“The sugar will rot your teeth, soda is bad for you” – we all have heard many forms of this disclaimer from parents or older relatives. However, a new study suggests that they may be right. According to a study published in the British Medical Journal (BMJ), the consumption of sugary drinks is associated with an increased risk of cancer.
A team of researchers in France found that intake of even just 100 millilitres of soft drinks or fruit juice a day can lead to an increased risk of cancer. The study was carried out by Inserm, a public research organisation from France. The researchers observed 1,01,257 healthy French adults (21,264 men and 79,993 women), who were 18 years or older, with the average age being 42 years old.
Researchers were aiming to assess the association between consuming sugary beverages and the risk of developing any form of cancer, and additionally, researchers also noted the risk of developing breast, prostate, and bowel (colorectal) cancers in connection with consuming such products. The participants were required to complete a minimum of 2 dietary questionnaires with questions designed to measure the intake of over 3000 types of food and drinks. They were followed up for 9 years, between the years of 2009 and 2018.
They then calculated the daily intake of sugary drinks (including 100 per cent fruit juices and soft drinks as well as diet drinks made with artificial sweeteners) and recorded the number of participants who reported having been diagnosed with cancer, which was then confirmed by medical records and health insurance databases. After this, the researchers took into account well-known risk factors for cancer, including age, sex, educational level, family history of cancer, smoking status and physical activity levels, before coming to a final conclusion.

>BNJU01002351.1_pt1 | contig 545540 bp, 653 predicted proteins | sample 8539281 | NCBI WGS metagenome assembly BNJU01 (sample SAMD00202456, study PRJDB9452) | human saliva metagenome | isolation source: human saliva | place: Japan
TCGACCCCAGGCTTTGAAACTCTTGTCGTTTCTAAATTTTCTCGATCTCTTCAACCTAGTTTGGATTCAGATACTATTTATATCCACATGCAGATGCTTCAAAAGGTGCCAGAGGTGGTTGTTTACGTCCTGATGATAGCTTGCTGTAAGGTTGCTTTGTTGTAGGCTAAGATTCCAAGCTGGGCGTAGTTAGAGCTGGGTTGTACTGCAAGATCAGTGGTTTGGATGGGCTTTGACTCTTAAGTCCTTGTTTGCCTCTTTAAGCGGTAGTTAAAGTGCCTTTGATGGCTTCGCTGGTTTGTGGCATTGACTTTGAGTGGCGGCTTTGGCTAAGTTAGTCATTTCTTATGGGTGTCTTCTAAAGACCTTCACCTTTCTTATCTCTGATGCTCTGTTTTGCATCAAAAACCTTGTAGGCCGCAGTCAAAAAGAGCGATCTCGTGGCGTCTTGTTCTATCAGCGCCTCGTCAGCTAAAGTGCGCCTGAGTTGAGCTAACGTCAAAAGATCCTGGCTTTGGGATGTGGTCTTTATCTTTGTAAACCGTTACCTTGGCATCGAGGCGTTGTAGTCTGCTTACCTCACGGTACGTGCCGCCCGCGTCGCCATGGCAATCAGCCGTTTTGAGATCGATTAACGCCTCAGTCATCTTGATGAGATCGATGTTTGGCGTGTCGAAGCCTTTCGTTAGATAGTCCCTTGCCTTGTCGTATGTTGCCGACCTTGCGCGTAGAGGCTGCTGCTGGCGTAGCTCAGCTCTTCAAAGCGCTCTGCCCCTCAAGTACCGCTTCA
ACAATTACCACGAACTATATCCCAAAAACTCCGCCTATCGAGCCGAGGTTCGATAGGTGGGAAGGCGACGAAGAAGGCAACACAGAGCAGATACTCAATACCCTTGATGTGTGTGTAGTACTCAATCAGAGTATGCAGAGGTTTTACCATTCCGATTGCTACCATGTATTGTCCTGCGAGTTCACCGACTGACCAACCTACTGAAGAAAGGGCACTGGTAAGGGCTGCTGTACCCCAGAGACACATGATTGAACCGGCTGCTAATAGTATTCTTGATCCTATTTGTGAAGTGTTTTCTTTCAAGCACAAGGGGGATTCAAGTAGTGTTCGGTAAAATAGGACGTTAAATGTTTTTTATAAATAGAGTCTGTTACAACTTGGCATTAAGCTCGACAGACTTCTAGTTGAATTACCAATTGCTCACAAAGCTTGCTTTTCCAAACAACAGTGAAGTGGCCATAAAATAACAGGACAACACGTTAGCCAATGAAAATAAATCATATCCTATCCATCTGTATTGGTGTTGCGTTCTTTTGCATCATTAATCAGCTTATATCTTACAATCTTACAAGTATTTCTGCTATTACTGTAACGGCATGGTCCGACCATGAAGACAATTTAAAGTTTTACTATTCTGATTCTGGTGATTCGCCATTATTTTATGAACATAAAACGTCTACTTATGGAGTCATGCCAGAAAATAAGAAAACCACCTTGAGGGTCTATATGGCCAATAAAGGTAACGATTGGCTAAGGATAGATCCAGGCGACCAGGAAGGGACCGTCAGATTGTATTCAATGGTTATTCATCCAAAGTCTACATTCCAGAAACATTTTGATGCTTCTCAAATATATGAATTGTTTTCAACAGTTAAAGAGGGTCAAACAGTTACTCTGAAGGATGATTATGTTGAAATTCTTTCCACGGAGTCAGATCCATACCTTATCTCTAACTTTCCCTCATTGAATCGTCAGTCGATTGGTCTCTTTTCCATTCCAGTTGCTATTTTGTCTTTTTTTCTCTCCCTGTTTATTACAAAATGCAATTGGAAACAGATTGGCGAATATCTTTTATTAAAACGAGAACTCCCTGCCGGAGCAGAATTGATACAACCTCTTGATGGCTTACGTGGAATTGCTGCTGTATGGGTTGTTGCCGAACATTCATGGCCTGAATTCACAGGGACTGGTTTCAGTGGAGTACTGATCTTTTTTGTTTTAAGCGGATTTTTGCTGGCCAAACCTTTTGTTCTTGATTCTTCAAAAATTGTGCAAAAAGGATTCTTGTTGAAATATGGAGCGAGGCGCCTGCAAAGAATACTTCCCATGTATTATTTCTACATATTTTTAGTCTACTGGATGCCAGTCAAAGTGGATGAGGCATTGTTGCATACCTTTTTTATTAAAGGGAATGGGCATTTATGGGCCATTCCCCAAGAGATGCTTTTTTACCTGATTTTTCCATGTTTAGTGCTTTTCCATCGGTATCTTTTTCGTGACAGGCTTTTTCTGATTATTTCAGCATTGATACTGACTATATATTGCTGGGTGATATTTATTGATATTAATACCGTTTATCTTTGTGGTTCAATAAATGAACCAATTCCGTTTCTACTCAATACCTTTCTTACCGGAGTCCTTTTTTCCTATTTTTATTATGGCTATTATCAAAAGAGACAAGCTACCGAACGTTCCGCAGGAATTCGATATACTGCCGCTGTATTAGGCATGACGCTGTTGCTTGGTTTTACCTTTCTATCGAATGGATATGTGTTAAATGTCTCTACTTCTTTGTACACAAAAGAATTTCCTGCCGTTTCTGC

What did the study reveal?
At the time of the follow-up, the researchers noted that 2,193 first cases of cancer were diagnosed (693 breast cancers, 291 prostate cancers, 166 colorectal cancers). Based on the results of the study, the scientists concluded that a mere 100 millilitres intake of a beverage that contains sugar (or of a soft drink or fruit juice) was associated with an overall 18 per cent increase in the development of any cancer, and a 22 per cent increased risk of developing breast cancer specifically.
The researchers noted that as there were not enough people in the study who drank diet drinks regularly, they were unable to make a statement regarding the effects of these drinks and the risk of cancer. Diet drinks are generally sweetened using artificial sweeteners.
So how are sugar-loaded drinks causing cancer?
In a mere decade, there has been a significant increase in the consumption of soft drinks and fruit juices, which has been linked to the onset of obesity in all ages. While obesity in itself has been linked to the development of a number of cancers, this is the first time that scientists have been able to show substantial evidence that these beverages could be linked directly to an increased risk of developing any form of cancer.
While the study notes that an exact cause cannot be pinpointed as it was an observational one, scientists have come up with theories for what in the drinks might be causing cancer. One theory involves the effect of the sugar on the fat stored around certain organs, such as the liver and pancreas. Another hypothesis states that the drinks affect blood sugar levels and inflammatory markers all of which are linked to an increased risk of developing cancer.
“These data support the relevance of existing nutritional recommendations to limit sugary drink consumption, including 100% fruit juice, as well as policy actions, such as taxation and marketing restrictions targeting sugary drinks, which might potentially contribute to the reduction of cancer incidence,” conclude researchers, adding that the results should be replicated on a larger scale for further study and confirmation.